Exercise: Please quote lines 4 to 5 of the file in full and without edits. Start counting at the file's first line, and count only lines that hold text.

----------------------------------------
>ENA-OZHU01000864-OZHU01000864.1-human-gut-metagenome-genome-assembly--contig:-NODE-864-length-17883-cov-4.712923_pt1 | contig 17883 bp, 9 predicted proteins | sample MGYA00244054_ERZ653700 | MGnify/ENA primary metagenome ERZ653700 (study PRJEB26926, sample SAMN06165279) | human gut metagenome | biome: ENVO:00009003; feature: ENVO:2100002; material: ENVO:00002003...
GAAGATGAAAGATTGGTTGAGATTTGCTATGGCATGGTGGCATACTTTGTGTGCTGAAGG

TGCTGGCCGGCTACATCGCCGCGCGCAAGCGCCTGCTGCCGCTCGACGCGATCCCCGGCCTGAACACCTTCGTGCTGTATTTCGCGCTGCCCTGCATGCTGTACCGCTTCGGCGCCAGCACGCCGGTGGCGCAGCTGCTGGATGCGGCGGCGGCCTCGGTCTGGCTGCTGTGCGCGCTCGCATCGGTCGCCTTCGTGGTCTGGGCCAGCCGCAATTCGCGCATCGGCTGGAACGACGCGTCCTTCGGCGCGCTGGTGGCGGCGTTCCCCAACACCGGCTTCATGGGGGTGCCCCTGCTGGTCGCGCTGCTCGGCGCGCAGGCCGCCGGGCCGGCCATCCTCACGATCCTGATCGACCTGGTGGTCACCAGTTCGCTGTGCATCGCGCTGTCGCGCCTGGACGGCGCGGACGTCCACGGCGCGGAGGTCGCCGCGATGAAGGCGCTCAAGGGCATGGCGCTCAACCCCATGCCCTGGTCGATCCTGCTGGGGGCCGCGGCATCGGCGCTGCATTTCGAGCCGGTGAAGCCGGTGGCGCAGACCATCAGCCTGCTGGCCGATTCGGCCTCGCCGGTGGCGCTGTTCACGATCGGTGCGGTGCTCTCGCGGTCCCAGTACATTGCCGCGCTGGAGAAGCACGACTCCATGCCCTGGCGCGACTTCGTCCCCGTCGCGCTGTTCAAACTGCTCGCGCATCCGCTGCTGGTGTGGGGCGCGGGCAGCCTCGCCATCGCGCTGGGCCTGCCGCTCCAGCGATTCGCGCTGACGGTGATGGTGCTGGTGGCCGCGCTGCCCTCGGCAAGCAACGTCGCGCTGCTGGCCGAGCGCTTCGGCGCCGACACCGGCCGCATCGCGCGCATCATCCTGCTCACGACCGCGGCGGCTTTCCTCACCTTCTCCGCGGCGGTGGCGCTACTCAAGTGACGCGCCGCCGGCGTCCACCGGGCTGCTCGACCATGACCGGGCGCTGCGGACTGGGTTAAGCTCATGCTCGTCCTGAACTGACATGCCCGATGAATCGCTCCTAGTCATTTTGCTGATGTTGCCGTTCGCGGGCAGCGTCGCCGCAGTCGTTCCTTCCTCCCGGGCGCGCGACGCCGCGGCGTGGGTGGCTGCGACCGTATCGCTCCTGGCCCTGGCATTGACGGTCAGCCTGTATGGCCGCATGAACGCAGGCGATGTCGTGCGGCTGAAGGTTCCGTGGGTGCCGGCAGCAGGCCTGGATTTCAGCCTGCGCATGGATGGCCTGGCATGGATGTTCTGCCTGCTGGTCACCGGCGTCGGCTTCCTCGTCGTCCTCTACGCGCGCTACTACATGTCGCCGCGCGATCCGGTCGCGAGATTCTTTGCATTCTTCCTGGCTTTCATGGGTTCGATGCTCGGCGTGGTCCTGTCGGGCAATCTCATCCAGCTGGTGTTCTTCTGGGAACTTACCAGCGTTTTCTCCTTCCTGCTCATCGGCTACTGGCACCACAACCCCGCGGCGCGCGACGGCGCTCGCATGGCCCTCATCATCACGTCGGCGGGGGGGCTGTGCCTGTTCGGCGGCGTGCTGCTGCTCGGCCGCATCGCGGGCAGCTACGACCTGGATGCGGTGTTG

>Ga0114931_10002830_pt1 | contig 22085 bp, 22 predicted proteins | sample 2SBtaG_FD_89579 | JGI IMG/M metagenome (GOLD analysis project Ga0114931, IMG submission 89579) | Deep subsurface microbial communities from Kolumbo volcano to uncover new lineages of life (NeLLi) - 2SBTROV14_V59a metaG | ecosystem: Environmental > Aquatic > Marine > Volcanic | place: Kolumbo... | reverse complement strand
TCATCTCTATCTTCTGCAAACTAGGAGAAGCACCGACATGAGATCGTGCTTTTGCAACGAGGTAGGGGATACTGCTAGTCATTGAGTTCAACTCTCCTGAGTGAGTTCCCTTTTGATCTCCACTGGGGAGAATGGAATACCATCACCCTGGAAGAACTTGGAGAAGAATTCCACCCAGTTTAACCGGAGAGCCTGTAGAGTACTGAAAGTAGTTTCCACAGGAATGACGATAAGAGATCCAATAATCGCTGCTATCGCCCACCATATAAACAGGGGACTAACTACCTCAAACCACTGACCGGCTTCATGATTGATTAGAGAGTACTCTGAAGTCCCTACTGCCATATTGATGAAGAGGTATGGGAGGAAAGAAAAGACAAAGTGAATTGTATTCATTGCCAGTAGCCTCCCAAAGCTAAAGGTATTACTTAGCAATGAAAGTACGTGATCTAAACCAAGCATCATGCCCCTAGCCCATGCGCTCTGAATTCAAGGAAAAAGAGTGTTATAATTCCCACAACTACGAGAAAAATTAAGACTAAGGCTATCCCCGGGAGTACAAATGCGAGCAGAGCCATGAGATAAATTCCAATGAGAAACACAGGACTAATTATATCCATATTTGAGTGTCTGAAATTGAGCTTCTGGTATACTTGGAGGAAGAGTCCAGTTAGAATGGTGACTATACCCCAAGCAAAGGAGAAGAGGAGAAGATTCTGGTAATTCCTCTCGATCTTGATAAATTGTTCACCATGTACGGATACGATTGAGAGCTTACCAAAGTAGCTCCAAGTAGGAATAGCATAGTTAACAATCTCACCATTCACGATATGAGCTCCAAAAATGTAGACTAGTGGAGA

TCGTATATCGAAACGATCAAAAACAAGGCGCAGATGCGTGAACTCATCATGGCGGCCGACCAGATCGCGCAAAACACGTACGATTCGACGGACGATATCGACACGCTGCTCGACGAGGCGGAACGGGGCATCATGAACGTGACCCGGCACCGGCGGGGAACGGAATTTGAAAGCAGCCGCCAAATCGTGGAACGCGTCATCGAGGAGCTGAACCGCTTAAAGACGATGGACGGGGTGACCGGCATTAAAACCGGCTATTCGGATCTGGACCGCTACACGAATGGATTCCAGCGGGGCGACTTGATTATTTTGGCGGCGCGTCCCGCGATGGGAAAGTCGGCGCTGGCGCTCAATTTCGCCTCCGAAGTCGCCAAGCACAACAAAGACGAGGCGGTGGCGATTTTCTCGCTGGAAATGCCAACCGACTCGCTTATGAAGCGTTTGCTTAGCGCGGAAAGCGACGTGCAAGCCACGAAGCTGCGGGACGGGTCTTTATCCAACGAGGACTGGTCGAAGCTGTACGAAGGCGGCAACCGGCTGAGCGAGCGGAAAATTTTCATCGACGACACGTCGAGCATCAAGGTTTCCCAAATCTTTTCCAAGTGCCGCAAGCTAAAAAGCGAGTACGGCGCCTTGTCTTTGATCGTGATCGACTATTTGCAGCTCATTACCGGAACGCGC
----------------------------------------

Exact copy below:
>Ga0114931_10002830_pt1 | contig 22085 bp, 22 predicted proteins | sample 2SBtaG_FD_89579 | JGI IMG/M metagenome (GOLD analysis project Ga0114931, IMG submission 89579) | Deep subsurface microbial communities from Kolumbo volcano to uncover new lineages of life (NeLLi) - 2SBTROV14_V59a metaG | ecosystem: Environmental > Aquatic > Marine > Volcanic | place: Kolumbo... | reverse complement strand
TCATCTCTATCTTCTGCAAACTAGGAGAAGCACCGACATGAGATCGTGCTTTTGCAACGAGGTAGGGGATACTGCTAGTCATTGAGTTCAACTCTCCTGAGTGAGTTCCCTTTTGATCTCCACTGGGGAGAATGGAATACCATCACCCTGGAAGAACTTGGAGAAGAATTCCACCCAGTTTAACCGGAGAGCCTGTAGAGTACTGAAAGTAGTTTCCACAGGAATGACGATAAGAGATCCAATAATCGCTGCTATCGCCCACCATATAAACAGGGGACTAACTACCTCAAACCACTGACCGGCTTCATGATTGATTAGAGAGTACTCTGAAGTCCCTACTGCCATATTGATGAAGAGGTATGGGAGGAAAGAAAAGACAAAGTGAATTGTATTCATTGCCAGTAGCCTCCCAAAGCTAAAGGTATTACTTAGCAATGAAAGTACGTGATCTAAACCAAGCATCATGCCCCTAGCCCATGCGCTCTGAATTCAAGGAAAAAGAGTGTTATAATTCCCACAACTACGAGAAAAATTAAGACTAAGGCTATCCCCGGGAGTACAAATGCGAGCAGAGCCATGAGATAAATTCCAATGAGAAACACAGGACTAATTATATCCATATTTGAGTGTCTGAAATTGAGCTTCTGGTATACTTGGAGGAAGAGTCCAGTTAGAATGGTGACTATACCCCAAGCAAAGGAGAAGAGGAGAAGATTCTGGTAATTCCTCTCGATCTTGATAAATTGTTCACCATGTACGGATACGATTGAGAGCTTACCAAAGTAGCTCCAAGTAGGAATAGCATAGTTAACAATCTCACCATTCACGATATGAGCTCCAAAAATGTAGACTAGTGGAGA